Background and Purpose: Falls in older adults are an increasingly costly public health issue. There are many fall prevention strategies that are effective. However, with an increasing population of older people and ever-decreasing availability of health practitioners and health funding, novel modes of intervention are being developed, including those relying on computer technologies.
The aim of this article was to review the literature on the use of exergaming to prevent falls in older adult persons living in the community.
Methods: The Cochrane, Medline, and Embase databases were searched using prespecified search terms. To be included, studies had to investigate the effect of using commercially available consoles and video games on outcome measures such as a decrease in falls, improvements in balance control or gait parameters, decreased fear of falling, and attitude to exercise in older adult persons living in the community. All study designs with the exception of single-person case studies were included. Articles had to be published in peer-reviewed journals in the English language.
Results: Nineteen studies fulfilled the inclusion criteria. The following outcomes were observed: (1) using computer-based virtual reality gaming for balance training in older adults was feasible; (2) the majority of studies showed a positive effect of exergaming on balance control; (3) some studies showed a positive effect on balance confidence and gait parameters; (4) the effect was seen across the age and sex spectrum of older adults, including those with and without balance impairment.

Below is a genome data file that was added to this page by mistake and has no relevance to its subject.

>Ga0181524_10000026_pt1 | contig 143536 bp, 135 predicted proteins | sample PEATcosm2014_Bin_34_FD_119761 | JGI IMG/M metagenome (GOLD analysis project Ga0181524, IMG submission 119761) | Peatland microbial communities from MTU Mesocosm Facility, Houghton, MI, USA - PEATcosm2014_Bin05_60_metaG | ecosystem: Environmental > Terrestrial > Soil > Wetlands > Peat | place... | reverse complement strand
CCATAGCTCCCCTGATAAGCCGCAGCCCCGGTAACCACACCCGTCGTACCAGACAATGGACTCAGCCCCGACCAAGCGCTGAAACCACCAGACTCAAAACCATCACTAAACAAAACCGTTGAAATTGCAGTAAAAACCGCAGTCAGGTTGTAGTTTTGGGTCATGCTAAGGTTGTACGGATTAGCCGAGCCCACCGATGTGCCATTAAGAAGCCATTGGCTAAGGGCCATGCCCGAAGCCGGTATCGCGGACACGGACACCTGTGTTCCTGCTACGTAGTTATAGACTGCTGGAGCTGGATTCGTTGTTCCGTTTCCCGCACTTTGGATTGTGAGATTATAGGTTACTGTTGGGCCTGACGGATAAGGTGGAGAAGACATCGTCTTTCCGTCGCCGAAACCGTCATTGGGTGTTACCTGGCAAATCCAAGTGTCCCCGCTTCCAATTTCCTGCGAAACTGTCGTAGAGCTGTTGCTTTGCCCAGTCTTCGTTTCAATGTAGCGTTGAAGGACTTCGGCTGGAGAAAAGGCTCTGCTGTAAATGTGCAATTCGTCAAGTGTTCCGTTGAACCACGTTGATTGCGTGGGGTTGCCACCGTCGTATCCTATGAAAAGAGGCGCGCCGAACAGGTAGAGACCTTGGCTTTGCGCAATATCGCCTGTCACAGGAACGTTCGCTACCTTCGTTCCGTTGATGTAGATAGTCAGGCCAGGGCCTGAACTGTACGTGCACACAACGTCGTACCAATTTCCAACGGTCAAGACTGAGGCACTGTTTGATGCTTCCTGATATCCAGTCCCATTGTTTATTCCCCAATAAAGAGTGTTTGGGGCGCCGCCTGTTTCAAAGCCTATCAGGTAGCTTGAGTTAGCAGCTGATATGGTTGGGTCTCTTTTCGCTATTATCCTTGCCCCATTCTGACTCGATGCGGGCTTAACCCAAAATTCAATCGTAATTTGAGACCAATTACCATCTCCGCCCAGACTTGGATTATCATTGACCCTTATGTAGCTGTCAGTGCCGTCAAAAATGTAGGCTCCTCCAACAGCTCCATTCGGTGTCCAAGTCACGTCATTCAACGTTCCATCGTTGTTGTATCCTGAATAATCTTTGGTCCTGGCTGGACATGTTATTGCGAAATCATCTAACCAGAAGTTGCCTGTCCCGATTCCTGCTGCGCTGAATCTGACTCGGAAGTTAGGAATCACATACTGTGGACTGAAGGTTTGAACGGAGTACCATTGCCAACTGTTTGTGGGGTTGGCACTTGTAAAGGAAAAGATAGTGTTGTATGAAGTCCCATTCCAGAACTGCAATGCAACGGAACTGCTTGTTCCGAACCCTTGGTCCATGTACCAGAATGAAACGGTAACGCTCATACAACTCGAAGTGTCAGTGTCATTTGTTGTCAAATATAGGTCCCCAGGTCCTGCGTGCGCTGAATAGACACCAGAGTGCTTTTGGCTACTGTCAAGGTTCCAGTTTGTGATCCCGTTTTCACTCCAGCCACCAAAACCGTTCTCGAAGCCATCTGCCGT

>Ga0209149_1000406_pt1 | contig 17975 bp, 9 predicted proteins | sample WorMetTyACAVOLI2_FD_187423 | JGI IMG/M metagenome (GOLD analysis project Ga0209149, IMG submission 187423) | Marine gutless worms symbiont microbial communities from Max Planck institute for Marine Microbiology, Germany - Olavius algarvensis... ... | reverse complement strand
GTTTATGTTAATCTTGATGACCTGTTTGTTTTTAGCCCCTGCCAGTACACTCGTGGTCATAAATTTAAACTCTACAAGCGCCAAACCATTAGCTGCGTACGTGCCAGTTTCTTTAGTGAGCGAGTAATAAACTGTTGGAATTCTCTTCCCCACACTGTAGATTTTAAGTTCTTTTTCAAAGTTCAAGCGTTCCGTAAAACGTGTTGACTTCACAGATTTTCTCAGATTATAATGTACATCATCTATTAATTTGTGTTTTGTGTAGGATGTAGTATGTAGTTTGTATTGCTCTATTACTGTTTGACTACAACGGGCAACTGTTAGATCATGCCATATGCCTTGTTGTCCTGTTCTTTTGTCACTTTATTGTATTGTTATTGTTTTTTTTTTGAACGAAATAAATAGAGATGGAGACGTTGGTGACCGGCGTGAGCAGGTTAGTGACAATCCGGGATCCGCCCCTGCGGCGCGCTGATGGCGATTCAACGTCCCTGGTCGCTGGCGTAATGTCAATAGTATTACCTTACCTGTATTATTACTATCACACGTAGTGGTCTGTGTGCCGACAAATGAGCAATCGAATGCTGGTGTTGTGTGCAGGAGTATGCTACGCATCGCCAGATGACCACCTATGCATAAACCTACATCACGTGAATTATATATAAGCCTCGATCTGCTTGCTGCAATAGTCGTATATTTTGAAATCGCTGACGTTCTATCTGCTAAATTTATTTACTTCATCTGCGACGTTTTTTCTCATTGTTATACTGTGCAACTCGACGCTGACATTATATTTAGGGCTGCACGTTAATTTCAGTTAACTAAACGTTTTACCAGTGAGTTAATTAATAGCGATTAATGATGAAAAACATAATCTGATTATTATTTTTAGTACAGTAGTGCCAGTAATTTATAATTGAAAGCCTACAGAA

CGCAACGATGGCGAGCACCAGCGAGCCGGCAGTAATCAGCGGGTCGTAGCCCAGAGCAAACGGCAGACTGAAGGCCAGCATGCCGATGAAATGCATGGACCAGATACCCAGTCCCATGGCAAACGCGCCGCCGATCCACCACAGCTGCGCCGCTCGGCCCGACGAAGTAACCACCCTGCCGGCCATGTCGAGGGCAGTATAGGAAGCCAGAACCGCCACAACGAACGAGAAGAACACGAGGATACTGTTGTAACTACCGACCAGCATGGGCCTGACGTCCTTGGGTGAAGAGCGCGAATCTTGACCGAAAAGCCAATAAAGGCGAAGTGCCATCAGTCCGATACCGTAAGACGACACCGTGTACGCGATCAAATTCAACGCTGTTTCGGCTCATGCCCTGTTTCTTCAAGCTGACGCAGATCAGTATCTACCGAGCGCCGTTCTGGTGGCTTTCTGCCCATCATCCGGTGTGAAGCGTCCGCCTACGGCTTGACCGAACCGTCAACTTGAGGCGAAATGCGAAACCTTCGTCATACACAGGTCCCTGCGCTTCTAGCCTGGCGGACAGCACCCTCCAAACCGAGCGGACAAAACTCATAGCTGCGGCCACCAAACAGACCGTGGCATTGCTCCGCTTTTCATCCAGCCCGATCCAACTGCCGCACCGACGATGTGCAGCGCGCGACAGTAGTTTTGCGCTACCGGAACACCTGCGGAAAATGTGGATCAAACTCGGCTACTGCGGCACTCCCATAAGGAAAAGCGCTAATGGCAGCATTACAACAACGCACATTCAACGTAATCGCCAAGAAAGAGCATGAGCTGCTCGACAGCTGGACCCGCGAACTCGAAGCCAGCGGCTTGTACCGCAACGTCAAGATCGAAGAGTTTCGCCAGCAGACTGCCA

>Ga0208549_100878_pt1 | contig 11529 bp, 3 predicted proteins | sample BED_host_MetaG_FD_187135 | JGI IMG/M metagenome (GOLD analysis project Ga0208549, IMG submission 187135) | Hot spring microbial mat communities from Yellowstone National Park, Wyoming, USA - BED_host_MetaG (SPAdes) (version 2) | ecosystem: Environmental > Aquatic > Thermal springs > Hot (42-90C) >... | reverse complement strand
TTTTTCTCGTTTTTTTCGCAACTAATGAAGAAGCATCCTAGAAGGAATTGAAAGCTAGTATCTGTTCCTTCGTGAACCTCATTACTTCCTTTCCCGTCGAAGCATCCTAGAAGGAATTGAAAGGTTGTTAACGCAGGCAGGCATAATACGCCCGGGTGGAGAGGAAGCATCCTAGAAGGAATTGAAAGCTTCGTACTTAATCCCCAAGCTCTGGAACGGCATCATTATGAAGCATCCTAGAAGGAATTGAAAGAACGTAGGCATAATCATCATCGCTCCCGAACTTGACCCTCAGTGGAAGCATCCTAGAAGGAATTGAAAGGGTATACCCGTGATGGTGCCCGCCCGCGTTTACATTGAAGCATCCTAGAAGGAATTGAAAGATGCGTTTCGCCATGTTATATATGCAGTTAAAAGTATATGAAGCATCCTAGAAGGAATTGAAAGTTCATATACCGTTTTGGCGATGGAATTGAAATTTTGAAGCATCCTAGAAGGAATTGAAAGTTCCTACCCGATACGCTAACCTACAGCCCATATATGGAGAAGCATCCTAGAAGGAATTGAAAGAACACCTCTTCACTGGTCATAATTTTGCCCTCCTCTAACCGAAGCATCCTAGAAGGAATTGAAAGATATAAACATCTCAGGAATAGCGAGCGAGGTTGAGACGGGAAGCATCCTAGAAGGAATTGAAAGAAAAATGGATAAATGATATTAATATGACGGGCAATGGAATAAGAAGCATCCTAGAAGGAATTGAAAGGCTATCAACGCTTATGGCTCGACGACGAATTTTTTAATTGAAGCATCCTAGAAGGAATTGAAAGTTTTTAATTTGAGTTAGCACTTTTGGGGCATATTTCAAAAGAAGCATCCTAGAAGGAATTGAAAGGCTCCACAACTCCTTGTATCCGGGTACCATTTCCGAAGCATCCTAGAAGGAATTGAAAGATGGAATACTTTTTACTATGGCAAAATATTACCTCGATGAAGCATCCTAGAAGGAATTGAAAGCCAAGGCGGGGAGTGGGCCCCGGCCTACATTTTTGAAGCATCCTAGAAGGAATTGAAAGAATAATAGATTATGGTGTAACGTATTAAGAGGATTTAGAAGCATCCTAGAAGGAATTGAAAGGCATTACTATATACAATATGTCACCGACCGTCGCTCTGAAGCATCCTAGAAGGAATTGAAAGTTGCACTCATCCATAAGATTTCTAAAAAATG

Conclusions: There is as yet no evidence that using virtual reality games will prevent falls, but there is an indication that their use in balance training may improve balance control, which in turn may lead to falls prevention.
Centre for Military and Veterans' Health, Research Coordination Unit, Mayne Medical School, The University of Queensland, Herston, Queensland, Australia.
Address correspondence to: Stephen Pullman, RAN, Centre for Military and Veterans' Health, Research Coordination Unit, Mayne Medical School, Herston Rd, The University of Queensland, Herston, Queensland 4006, Australia (firstname.lastname@example.org)
This review was undertaken on behalf of and funded by the E-Health Research Unit, UQ Node, CMVH.
The authors declare no conflicts of interest.
Decision Editor: Kevin Chui